While we welcome stronger U.S. engagement with Sudan, relieving Sudan of sanctions – without having a new phase of engagement in place, along with new, targeted pressures – will not increase our leverage but rather weaken it while empowering a genocidal regime with additional capacity to acquire more military equipment, train more soldiers to commit more war crimes and further its support for groups like the ex-Seleka. We need look no further than the regime’s demolition of two Christian churches in Khartoum this year, and their plans to bulldoze at least 27 more. This is state-sanctioned persecution of Christians and the denial of freedom of religion –something the original sanctions imposed by Executive Order since 1997 were designed to target.
In addition, before the announcement of a cease-fire by the Sudan government last year, ostensibly in response to the five-track process, the Sudan military took over several large farming areas in the conflict zones, in order to strategically starve the besieged civilian population. U.S. sanctions were imposed for the purpose of curbing actions such as these, and changes to policy and the sanctions regimen must ensure that they do not condone or institutionalize them, let alone reward them.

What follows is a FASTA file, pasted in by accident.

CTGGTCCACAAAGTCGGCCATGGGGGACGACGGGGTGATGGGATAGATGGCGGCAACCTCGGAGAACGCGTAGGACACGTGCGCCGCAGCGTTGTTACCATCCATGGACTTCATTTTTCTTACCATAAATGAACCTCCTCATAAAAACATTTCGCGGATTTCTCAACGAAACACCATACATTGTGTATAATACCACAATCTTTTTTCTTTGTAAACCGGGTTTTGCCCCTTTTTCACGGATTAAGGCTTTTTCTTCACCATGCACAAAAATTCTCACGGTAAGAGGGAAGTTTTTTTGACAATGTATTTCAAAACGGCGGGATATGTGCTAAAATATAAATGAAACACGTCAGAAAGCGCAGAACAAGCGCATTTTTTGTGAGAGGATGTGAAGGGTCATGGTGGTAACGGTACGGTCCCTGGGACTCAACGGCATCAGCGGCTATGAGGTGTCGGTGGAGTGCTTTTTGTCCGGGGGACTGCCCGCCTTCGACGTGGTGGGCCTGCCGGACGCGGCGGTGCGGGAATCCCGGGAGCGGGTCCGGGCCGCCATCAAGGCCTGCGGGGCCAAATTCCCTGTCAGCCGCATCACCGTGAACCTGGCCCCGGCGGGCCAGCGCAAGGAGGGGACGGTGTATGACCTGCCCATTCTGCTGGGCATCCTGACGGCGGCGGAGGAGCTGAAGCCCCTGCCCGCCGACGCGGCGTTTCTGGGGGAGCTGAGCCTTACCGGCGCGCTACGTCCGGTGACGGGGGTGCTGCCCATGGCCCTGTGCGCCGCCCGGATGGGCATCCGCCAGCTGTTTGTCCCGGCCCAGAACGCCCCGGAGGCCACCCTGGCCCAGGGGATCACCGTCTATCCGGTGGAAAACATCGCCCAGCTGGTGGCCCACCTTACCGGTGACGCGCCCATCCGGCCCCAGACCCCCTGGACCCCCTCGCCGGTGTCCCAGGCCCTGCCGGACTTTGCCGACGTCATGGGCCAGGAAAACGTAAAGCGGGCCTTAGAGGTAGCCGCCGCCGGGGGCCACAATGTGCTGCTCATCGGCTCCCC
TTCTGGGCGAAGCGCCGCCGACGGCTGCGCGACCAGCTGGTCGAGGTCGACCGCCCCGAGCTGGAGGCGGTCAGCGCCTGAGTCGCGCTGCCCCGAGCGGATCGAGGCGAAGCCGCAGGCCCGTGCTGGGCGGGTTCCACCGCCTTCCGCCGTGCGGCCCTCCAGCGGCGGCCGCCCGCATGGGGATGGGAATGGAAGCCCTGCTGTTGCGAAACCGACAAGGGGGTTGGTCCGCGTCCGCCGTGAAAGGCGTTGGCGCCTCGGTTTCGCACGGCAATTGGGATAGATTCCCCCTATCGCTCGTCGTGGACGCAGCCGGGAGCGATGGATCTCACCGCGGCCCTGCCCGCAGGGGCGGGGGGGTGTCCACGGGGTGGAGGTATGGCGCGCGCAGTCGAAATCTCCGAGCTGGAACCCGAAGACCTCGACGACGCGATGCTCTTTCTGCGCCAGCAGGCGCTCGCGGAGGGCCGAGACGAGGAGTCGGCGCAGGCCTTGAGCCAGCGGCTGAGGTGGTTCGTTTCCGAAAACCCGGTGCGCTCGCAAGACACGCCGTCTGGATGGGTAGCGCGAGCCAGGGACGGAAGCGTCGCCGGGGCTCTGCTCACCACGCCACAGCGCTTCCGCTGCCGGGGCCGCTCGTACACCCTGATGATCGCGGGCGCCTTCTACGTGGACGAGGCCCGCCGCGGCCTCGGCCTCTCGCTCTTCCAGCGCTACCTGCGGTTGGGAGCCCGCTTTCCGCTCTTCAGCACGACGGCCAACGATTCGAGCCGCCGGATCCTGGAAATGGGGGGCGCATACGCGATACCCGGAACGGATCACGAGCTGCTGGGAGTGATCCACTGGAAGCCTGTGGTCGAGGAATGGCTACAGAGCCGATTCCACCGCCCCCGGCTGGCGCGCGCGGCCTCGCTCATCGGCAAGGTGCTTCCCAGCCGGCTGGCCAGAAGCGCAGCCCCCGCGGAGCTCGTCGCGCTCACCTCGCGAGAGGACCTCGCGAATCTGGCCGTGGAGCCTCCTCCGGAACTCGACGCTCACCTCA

Further, it is troubling that we have seen both little change in the behavior of the Sudanese government and no indication that its behavior is likely to change if sanctions are lifted. For 30 years, this regime has manipulated the international community by pausing violence when it sees a benefit in doing so. However, these periods during which military attacks against civilians decrease have never become permanent. More time is needed to assess whether the current diminishment (as it is not a cessation) of offensive military operations is permanent or merely a strategic ceasefire that benefits the regime.
By delaying the July 12th deadline, the U.S. government will ensure it has the proper personnel in place and the time and resources to review Sudan’s compliance with the executive order. Ultimately, such a review will pave the way for a more constructive relationship with Sudan that is in the best interest of the United States and the long-suffering people of Sudan.